Azure Function – take it to the limit, scale it up


Azure Functions are really cool #AzureFunction.  I wrote numerous articles about Azure Functions here, check them out.  As you know there are 2 kinds of Azure Functions:

  • Consumption – do not have to worry about resource management
  • App Service Plan – run your functions just like other Azure App Services

Each have a different set of rules and features which you can read about here.  I write this article specifically from the App Service Plan (ASP) perspective based on an experience I had working a performance issue, see Figure 1.  When you select to run your Azure Function on an ASP you get to choose the size of the instance it runs on.  By size I mean something like 1xCPU/1.5GB, 2xCPU/3.5GB or 4xCPU/7GB.  This is in contract to an Azure Function running via the consumption plan where you do not need to manage that.

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Figure 1, creating an Azure Function on an App Service Plan

The experience I had was that the Azure Function was throwing some unexpected errors and timing out.  After some analysis I realized that I was running a pretty resource intensive Function on a 1xCPU virtual machine (VM).  Looking at the CPU consumption I saw it was hitting 100%.

NOTE:  It is possible to run App Services and Azure Functions on the same ASP.  All of those App Services, Azure Functions and the OS will compete for the same resources allocated to the ASP.

To resolve the issue, I scaled my ASP to an S3 and the unexpected behaviors and exception stopped happening because there was enough CPU and memory for my function to process and complete.

To scale your Azure Function up or down, access the Azure Function and click on the Platform features link, as shown in Figure 2.  Then click on App Service Plan.

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Figure 2, scaling an Azure Function hosted on an App Service Plan

When the ASP blade opens, select the Scale up link and then scale to the size in which your function requires to run in.  See Figure 3.

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Figure 3, scaling an Azure Function hosted on an App Service Plan

Save the change and good things will happen.

Comments (4)

  1. Chris Surfleet says:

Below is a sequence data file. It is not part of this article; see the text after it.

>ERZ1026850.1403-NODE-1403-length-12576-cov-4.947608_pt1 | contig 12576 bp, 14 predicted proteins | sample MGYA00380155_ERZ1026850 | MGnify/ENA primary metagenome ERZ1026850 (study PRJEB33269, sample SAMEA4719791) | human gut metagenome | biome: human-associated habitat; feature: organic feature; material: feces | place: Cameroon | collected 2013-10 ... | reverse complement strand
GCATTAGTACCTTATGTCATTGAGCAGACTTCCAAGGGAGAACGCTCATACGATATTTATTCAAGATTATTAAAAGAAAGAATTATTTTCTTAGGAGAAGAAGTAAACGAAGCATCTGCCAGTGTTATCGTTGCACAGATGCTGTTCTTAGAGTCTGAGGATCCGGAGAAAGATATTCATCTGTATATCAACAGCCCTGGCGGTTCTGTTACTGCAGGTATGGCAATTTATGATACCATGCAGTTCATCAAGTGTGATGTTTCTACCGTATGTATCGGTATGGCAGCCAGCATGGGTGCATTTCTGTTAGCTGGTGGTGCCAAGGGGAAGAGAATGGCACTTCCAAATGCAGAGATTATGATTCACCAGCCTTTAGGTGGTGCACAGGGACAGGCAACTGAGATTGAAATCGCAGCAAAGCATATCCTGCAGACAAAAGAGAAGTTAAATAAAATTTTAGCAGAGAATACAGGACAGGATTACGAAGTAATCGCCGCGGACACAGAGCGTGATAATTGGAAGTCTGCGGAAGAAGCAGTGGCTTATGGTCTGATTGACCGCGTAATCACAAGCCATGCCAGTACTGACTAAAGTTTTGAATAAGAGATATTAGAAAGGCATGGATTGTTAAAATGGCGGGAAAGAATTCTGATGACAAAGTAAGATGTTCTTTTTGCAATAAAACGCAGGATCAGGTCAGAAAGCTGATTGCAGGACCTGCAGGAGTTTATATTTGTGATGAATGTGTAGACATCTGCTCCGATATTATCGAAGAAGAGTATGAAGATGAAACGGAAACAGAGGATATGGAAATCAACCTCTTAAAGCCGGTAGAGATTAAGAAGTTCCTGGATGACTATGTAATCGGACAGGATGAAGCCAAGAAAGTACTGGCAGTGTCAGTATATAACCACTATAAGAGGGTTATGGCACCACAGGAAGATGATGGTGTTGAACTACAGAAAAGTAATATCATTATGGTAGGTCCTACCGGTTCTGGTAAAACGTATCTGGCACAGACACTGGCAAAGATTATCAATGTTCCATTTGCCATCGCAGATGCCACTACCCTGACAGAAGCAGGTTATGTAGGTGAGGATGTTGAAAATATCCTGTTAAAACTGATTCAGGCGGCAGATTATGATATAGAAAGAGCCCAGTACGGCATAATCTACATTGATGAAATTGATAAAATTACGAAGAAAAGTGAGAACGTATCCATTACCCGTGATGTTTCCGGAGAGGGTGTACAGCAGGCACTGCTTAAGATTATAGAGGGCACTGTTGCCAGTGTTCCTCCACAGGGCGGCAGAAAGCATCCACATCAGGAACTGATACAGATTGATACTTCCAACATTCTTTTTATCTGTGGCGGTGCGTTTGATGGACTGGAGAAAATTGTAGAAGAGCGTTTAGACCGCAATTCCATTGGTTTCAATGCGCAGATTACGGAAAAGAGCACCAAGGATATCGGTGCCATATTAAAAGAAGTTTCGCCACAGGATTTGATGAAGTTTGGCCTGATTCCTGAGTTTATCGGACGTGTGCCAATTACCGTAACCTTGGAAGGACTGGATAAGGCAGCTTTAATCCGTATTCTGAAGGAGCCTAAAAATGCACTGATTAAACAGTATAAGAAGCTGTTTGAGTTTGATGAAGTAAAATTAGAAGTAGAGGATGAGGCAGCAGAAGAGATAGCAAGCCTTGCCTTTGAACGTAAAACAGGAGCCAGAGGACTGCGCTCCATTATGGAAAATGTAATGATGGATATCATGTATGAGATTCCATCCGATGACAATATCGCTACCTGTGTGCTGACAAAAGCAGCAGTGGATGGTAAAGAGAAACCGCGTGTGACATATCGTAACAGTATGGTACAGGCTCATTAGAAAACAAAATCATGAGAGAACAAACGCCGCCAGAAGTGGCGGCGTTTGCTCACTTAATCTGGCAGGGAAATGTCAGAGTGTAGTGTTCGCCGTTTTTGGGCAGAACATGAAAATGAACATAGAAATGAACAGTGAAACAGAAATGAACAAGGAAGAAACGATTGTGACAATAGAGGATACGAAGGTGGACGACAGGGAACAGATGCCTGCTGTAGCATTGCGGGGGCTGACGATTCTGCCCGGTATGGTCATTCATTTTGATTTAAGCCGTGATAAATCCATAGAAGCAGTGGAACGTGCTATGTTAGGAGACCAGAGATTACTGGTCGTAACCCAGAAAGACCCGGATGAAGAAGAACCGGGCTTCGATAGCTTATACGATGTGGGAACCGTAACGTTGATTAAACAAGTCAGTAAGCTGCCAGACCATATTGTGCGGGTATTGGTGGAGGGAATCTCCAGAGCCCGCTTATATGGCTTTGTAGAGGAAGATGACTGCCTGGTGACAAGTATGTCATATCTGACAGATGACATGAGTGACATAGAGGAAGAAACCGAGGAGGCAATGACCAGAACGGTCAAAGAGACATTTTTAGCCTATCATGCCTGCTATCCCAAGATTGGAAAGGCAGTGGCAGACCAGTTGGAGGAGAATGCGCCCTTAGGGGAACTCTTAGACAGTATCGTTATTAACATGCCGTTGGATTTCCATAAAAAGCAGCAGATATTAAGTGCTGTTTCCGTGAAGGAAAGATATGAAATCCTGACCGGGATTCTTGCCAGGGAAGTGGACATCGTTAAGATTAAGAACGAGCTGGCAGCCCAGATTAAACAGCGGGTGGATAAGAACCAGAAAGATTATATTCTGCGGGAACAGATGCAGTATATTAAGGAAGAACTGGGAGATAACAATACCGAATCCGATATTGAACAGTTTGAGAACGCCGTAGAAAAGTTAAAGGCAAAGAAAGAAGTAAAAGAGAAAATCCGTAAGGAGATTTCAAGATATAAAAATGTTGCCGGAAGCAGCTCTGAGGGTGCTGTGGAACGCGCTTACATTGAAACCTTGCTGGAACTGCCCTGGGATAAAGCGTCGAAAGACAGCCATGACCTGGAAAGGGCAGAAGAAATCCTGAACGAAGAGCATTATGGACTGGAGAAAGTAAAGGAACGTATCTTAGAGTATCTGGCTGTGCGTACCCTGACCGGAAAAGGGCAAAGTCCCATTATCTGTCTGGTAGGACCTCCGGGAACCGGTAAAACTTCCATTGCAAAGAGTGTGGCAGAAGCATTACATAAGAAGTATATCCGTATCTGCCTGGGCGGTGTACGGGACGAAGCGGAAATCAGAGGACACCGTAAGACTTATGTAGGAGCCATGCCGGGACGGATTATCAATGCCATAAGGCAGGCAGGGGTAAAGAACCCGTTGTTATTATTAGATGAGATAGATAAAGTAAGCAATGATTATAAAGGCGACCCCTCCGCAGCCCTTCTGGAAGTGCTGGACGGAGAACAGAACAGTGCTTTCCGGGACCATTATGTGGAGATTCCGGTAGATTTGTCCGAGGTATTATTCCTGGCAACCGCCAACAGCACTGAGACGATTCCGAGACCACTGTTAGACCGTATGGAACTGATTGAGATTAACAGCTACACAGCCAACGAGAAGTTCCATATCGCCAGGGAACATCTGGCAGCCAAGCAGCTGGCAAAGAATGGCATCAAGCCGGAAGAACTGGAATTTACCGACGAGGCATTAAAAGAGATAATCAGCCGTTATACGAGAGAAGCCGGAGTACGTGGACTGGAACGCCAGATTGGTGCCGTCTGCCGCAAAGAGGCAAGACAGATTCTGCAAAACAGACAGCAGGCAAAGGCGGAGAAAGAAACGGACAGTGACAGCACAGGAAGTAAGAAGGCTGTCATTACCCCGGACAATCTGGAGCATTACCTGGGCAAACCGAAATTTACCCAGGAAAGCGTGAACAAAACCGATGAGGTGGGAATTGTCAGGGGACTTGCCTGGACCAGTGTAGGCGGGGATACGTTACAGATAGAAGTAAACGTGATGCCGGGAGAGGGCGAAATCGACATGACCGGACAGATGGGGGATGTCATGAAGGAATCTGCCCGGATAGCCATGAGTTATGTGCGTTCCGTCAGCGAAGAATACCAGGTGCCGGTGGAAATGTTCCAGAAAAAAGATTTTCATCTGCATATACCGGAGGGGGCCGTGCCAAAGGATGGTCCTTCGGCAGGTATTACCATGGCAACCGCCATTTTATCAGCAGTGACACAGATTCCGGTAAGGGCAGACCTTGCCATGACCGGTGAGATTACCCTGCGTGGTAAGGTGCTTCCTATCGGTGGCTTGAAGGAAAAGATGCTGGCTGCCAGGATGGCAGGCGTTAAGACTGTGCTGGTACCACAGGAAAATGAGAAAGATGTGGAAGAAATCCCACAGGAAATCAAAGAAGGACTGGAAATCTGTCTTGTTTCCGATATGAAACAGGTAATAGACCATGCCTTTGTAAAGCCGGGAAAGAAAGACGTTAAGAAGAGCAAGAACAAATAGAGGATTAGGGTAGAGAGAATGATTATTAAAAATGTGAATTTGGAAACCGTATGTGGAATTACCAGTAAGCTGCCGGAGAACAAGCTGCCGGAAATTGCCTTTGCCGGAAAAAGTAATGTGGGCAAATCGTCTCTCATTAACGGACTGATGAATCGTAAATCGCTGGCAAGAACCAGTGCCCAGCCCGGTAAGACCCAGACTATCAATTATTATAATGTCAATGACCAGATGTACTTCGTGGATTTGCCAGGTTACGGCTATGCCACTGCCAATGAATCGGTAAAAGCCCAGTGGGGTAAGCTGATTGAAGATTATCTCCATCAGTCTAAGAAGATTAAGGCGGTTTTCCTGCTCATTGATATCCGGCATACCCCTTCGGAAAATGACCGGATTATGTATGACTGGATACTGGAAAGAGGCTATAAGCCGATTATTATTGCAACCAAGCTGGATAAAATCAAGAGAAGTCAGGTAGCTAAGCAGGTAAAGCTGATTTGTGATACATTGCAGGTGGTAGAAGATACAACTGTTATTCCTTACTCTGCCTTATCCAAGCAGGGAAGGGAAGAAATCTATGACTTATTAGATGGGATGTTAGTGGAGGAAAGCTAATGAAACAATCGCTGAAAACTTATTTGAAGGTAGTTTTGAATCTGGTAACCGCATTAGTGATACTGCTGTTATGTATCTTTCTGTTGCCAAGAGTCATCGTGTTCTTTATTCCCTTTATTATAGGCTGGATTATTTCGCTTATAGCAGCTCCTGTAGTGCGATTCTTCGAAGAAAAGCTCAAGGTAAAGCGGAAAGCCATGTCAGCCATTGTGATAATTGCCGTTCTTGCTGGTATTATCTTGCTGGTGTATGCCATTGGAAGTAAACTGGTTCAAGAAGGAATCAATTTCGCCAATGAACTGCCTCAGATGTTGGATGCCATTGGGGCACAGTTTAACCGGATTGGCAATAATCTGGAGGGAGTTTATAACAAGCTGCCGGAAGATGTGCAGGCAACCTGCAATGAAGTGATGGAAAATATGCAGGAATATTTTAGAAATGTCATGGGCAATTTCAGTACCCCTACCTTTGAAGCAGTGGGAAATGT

Hi Ben

    Why do you not use the consumption plan for this stuff? I’ve never seen a good argument for ASP when hosted in azure itself

    1. Hi Chris, mostly because I do not have an application/product/program with enough volume or traffic to trigger such scaling to an extent where I can deeply learn its behavior and see it in real usage. Once I get more engagement in that I will write more about it. The consumption plan is certianlly awesome.

  2. SteveC says:

    Ben,

    have you seen any issues where a function running in Consumption plan gets “bombed” by too many requests?

    We’ve got a simple HTTP request/response function, that looked fine when we doing development, posting to it from Postman and getting approx. 200 ms response time … great

    But when we tried simple load tests and it all goes to pot … response times rock and/or we get loads of 500 errors
    Then wait a minute or two, back in Postman and response it back down to 200 ms range

    Cheers,
    SteveC.

    1. @SteveC, bursting a large number of parallel simultaneous requests onto any compute platform (cloud or on-premise) is not a scenario which will likely render desired results. Recommend that you do load testing with a small load initially, then gradually increase the number of virtual users overtime, I have assumed you are bursting, perhaps wrongly…? Service Bus or Storage Queues can handle bursts somewhat better because of the current intellectual property scale logic. This will certainly improve over time. Also, it for sure depends on what the Azure Function is doing, there are limits on how many items that can be processed at once. Check out these discussions: https://github.com/Azure/azure-webjobs-sdk-script/issues/1206 and https://github.com/Azure/azure-webjobs-sdk-script/issues/1683

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